As the young generation, we often congratulate ourselves thinking of the advances that women are making in the field of science. It’s a new era for women. Nowadays, us girls grow up hearing we can do anything, be anything. And every day, more female faces can be seen appearing in the laboratories. But, when we consider women’s place in science, the dating goes back to 1800 s and Beyond.
Marie curie is one of the most prominent female scientists whose name pops into our head when we talk about the history of the greatest discoveries in science. She was the 1st and the only person in history to win 2 separate Nobel prizes in 2 separate sciences (physics and chemistry), she pioneered in radiation science research and discovered 2 new elements. She was denied of the membership for the French academy of sciences based on the fact that she was a woman. Somehow, along the way, Curie was able to change the prevailing understanding of the world and the practice of medicine.
During that era, it was quite clear that women in science had to face immense social pressure, not only to be perceived as ‘feminine’ but also to prove that they were worthy of studying science.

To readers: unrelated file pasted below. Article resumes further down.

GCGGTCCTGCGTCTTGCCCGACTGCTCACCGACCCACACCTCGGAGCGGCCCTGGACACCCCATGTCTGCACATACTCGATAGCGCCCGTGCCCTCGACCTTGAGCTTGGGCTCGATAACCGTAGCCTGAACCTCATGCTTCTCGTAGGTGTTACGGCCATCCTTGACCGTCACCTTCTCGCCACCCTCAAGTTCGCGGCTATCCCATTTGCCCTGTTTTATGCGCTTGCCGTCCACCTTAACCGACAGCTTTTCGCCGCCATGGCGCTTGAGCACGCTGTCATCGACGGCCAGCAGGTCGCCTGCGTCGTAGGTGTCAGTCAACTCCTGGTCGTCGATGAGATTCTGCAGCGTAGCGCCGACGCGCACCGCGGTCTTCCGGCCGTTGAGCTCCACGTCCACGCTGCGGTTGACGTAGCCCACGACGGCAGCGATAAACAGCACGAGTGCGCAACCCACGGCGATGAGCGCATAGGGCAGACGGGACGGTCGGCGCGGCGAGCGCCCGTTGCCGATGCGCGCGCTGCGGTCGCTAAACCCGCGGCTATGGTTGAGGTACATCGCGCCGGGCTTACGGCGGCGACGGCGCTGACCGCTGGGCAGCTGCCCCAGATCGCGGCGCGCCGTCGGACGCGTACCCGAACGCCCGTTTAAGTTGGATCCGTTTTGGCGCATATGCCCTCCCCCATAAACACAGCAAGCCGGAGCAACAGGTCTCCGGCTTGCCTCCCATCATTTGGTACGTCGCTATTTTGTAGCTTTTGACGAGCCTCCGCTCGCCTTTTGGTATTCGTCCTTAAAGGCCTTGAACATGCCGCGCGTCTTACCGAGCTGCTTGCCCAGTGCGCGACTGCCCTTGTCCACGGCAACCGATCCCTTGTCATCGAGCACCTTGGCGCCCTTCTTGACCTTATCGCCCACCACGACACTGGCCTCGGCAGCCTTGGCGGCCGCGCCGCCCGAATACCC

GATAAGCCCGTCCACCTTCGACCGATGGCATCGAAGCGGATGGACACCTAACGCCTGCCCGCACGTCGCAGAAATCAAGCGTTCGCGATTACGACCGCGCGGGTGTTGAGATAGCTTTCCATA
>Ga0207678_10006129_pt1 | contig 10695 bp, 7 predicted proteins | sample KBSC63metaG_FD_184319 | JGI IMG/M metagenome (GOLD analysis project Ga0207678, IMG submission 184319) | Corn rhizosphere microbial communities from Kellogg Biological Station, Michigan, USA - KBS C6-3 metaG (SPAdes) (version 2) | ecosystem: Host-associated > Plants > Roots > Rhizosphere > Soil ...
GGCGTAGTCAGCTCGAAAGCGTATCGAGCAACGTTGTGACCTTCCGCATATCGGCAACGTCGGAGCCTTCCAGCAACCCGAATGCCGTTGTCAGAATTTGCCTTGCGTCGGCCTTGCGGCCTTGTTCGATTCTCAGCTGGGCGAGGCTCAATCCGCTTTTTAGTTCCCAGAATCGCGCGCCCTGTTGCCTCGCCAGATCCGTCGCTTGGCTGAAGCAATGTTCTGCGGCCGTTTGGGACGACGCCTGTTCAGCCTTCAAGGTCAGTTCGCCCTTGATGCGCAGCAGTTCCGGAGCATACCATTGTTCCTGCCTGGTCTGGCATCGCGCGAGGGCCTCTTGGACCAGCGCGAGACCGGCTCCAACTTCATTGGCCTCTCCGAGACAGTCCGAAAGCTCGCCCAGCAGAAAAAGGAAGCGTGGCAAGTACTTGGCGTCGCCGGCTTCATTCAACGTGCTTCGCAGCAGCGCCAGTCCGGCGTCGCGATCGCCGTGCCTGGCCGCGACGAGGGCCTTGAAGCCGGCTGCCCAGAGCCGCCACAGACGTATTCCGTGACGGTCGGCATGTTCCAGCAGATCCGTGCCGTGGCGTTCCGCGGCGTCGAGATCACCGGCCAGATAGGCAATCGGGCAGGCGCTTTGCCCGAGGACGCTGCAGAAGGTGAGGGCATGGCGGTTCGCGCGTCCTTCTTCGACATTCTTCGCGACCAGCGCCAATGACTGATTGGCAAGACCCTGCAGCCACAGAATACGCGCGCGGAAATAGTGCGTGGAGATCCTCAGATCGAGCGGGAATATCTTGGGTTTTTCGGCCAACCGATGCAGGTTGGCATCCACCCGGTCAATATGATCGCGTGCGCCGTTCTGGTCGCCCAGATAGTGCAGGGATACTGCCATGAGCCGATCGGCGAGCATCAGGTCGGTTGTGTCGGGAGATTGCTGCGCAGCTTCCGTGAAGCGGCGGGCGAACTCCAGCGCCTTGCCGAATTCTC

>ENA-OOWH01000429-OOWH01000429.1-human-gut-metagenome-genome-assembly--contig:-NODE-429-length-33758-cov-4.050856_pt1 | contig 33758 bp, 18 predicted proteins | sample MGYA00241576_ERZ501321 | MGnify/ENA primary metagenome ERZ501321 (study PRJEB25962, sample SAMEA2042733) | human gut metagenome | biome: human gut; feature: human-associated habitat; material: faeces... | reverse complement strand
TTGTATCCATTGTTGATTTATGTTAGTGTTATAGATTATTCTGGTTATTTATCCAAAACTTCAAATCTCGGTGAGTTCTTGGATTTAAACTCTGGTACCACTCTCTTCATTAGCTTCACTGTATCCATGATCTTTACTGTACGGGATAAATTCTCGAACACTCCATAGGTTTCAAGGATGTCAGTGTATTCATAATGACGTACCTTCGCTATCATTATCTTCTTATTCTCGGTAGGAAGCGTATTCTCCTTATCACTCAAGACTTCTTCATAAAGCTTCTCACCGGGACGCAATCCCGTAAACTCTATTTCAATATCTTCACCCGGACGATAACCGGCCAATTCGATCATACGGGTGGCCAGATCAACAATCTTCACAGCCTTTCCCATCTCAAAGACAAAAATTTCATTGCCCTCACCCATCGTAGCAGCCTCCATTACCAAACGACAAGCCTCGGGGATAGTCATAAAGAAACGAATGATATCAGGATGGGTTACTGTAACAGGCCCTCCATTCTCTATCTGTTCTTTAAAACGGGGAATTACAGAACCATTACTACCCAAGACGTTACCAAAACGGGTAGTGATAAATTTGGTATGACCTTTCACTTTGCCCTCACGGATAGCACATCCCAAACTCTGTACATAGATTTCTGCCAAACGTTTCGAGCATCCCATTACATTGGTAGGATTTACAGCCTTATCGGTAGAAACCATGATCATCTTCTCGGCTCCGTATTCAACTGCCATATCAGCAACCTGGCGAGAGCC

But unfortunately, to some extent, sexism in science is still a major issue. Women are still perceived as less talented when it comes to science and technology. And this perception has a major effect on their careers. A recent study which analyzed the data of GitHub and open Softline community found that the researches written by women have a slightly higher approval rate than those written by men, but only if the gender was unidentified. But if the resume has declared that the writer is a woman, the approval rate has slightly dropped.
Science and gender equality are both vital for the accomplishment of the internationally agreed development goals which includes the 2030 agenda for sustainable development.
During the novel COVID-19 pandemic, the grave role of women researchers were clearly demonstrated in every part of the world from developing techniques for testing and finally creating the vaccine against the virus.
In our country too, Prof. Gathsaurie Neelika Malavige won the Inspirational Woman of the Year award at Women Top 50 Professional and Career Women Awards 2020 for the recognition and discoveries that were done related to COVID-19. This is one of the examples to prove that having more women scientists, doctors, healthcare service providers working in these fields as the frontline workers increases the diversity and expands the pool of talent. This brings in fresh perspectives, talents and creativity.
Over the past 15 years, the global community has made a lot of effort in inspiring and engaging women and girls in science. In order to achieve equal access and participation in science for women and girls, and to achieve gender equality and women empowerment, 11th February was declared as the International Day of Women and Girls in Science by the United Nations General Assembly, where this year’s celebration of the Day will address the theme “Women Scientists at the forefront of the fight against COVID-19”.
~Written by Rtr. Nipuni Malka Wijekoon
(Team I – RotaTomorrow)